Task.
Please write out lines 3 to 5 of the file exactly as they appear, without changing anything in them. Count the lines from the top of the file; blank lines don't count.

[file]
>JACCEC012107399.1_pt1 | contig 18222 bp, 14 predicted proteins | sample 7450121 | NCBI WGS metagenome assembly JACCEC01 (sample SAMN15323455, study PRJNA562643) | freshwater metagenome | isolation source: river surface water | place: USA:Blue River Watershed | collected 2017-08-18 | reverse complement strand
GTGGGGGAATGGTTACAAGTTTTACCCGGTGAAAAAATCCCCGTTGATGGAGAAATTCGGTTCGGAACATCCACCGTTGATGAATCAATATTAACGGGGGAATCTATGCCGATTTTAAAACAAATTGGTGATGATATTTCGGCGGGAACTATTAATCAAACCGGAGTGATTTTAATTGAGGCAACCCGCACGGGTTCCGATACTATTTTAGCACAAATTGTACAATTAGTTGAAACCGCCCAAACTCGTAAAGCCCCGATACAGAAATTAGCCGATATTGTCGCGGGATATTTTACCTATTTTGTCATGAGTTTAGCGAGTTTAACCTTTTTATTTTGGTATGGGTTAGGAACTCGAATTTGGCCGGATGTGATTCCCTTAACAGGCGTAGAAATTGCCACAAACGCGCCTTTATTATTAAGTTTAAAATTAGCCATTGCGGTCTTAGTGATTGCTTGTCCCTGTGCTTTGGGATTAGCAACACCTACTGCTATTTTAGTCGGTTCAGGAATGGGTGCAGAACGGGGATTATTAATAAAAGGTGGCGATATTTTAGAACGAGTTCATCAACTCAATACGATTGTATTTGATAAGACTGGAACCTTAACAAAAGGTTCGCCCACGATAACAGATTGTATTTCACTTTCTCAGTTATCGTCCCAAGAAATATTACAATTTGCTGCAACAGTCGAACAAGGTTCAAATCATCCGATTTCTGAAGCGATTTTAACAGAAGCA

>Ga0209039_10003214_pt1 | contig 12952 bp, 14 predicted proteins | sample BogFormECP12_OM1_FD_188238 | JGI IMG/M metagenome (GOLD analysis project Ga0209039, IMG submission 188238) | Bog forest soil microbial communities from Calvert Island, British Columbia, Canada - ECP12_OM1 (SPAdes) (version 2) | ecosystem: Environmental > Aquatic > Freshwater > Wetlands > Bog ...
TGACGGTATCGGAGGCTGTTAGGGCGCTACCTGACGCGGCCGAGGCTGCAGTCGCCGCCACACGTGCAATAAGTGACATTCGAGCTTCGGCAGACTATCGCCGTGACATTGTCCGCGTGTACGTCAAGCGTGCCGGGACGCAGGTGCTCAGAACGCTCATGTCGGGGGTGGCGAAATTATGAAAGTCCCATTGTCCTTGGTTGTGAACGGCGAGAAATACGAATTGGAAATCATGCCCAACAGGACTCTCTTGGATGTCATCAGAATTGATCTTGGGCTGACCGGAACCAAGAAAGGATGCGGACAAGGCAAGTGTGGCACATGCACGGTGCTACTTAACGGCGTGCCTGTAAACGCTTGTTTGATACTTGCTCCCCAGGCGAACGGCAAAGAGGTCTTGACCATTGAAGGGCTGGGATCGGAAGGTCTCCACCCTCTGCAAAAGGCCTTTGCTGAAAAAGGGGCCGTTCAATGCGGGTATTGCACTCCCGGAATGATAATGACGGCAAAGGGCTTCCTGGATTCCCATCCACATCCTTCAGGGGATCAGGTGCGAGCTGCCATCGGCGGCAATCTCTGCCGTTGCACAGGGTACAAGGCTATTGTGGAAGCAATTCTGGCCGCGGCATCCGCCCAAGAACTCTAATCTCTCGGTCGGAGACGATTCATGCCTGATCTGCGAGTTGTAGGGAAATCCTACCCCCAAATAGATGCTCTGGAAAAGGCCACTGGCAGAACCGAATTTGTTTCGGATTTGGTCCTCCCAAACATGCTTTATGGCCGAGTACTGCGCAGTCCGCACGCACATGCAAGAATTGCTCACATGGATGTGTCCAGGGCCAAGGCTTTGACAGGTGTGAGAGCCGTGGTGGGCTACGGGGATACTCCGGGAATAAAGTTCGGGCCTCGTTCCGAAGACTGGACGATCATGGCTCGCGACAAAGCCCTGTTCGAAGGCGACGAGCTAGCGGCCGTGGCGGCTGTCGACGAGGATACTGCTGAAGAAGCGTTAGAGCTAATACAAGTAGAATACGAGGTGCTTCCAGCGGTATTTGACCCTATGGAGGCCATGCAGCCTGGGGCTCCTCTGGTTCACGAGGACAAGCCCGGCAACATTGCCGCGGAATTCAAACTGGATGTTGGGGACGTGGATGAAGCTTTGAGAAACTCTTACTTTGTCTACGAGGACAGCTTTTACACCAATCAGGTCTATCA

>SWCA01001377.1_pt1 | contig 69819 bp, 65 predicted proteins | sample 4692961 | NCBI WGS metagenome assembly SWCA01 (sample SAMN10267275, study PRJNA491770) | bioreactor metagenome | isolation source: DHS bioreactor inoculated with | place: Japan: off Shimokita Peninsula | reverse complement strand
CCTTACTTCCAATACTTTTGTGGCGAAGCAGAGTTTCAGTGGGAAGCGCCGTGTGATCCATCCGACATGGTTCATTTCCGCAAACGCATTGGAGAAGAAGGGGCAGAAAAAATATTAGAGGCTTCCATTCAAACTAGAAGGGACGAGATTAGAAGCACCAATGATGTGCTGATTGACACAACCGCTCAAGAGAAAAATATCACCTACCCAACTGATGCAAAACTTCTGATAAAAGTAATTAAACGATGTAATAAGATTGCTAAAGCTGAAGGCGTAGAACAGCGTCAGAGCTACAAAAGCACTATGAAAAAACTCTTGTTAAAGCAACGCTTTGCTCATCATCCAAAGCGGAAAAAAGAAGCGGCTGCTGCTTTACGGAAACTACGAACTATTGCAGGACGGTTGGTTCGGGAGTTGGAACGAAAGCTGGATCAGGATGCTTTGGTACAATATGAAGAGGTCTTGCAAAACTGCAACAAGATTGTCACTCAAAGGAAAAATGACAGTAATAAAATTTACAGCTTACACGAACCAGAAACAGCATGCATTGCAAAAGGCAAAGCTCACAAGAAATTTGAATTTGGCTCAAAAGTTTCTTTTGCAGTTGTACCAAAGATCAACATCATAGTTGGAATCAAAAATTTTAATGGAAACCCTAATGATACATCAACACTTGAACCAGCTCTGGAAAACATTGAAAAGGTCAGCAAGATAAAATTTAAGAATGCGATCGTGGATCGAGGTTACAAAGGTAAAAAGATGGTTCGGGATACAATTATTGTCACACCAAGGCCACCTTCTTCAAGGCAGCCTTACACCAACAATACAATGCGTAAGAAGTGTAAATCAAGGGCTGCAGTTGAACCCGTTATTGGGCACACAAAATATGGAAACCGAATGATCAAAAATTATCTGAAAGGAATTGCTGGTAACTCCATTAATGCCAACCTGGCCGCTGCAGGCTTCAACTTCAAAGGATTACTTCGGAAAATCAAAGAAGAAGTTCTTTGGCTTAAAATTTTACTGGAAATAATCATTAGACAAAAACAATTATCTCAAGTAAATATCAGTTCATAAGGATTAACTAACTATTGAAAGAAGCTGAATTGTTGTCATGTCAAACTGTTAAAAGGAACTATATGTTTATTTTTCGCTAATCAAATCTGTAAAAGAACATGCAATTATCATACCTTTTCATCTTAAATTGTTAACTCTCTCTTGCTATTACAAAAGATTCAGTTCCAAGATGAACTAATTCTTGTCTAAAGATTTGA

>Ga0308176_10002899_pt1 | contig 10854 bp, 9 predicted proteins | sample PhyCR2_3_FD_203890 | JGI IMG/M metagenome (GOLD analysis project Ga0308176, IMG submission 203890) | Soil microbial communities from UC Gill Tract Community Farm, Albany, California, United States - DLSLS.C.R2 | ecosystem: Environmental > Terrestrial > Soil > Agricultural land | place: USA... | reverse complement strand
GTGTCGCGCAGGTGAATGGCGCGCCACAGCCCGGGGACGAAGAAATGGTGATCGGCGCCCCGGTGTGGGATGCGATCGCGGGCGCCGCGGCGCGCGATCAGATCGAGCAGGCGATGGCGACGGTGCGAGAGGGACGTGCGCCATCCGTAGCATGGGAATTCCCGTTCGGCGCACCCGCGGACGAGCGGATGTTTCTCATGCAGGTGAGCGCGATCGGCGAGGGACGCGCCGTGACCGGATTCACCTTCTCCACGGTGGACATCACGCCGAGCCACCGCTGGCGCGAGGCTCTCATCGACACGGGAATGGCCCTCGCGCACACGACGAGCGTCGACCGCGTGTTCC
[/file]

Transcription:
>Ga0209039_10003214_pt1 | contig 12952 bp, 14 predicted proteins | sample BogFormECP12_OM1_FD_188238 | JGI IMG/M metagenome (GOLD analysis project Ga0209039, IMG submission 188238) | Bog forest soil microbial communities from Calvert Island, British Columbia, Canada - ECP12_OM1 (SPAdes) (version 2) | ecosystem: Environmental > Aquatic > Freshwater > Wetlands > Bog ...
TGACGGTATCGGAGGCTGTTAGGGCGCTACCTGACGCGGCCGAGGCTGCAGTCGCCGCCACACGTGCAATAAGTGACATTCGAGCTTCGGCAGACTATCGCCGTGACATTGTCCGCGTGTACGTCAAGCGTGCCGGGACGCAGGTGCTCAGAACGCTCATGTCGGGGGTGGCGAAATTATGAAAGTCCCATTGTCCTTGGTTGTGAACGGCGAGAAATACGAATTGGAAATCATGCCCAACAGGACTCTCTTGGATGTCATCAGAATTGATCTTGGGCTGACCGGAACCAAGAAAGGATGCGGACAAGGCAAGTGTGGCACATGCACGGTGCTACTTAACGGCGTGCCTGTAAACGCTTGTTTGATACTTGCTCCCCAGGCGAACGGCAAAGAGGTCTTGACCATTGAAGGGCTGGGATCGGAAGGTCTCCACCCTCTGCAAAAGGCCTTTGCTGAAAAAGGGGCCGTTCAATGCGGGTATTGCACTCCCGGAATGATAATGACGGCAAAGGGCTTCCTGGATTCCCATCCACATCCTTCAGGGGATCAGGTGCGAGCTGCCATCGGCGGCAATCTCTGCCGTTGCACAGGGTACAAGGCTATTGTGGAAGCAATTCTGGCCGCGGCATCCGCCCAAGAACTCTAATCTCTCGGTCGGAGACGATTCATGCCTGATCTGCGAGTTGTAGGGAAATCCTACCCCCAAATAGATGCTCTGGAAAAGGCCACTGGCAGAACCGAATTTGTTTCGGATTTGGTCCTCCCAAACATGCTTTATGGCCGAGTACTGCGCAGTCCGCACGCACATGCAAGAATTGCTCACATGGATGTGTCCAGGGCCAAGGCTTTGACAGGTGTGAGAGCCGTGGTGGGCTACGGGGATACTCCGGGAATAAAGTTCGGGCCTCGTTCCGAAGACTGGACGATCATGGCTCGCGACAAAGCCCTGTTCGAAGGCGACGAGCTAGCGGCCGTGGCGGCTGTCGACGAGGATACTGCTGAAGAAGCGTTAGAGCTAATACAAGTAGAATACGAGGTGCTTCCAGCGGTATTTGACCCTATGGAGGCCATGCAGCCTGGGGCTCCTCTGGTTCACGAGGACAAGCCCGGCAACATTGCCGCGGAATTCAAACTGGATGTTGGGGACGTGGATGAAGCTTTGAGAAACTCTTACTTTGTCTACGAGGACAGCTTTTACACCAATCAGGTCTATCA

>SWCA01001377.1_pt1 | contig 69819 bp, 65 predicted proteins | sample 4692961 | NCBI WGS metagenome assembly SWCA01 (sample SAMN10267275, study PRJNA491770) | bioreactor metagenome | isolation source: DHS bioreactor inoculated with | place: Japan: off Shimokita Peninsula | reverse complement strand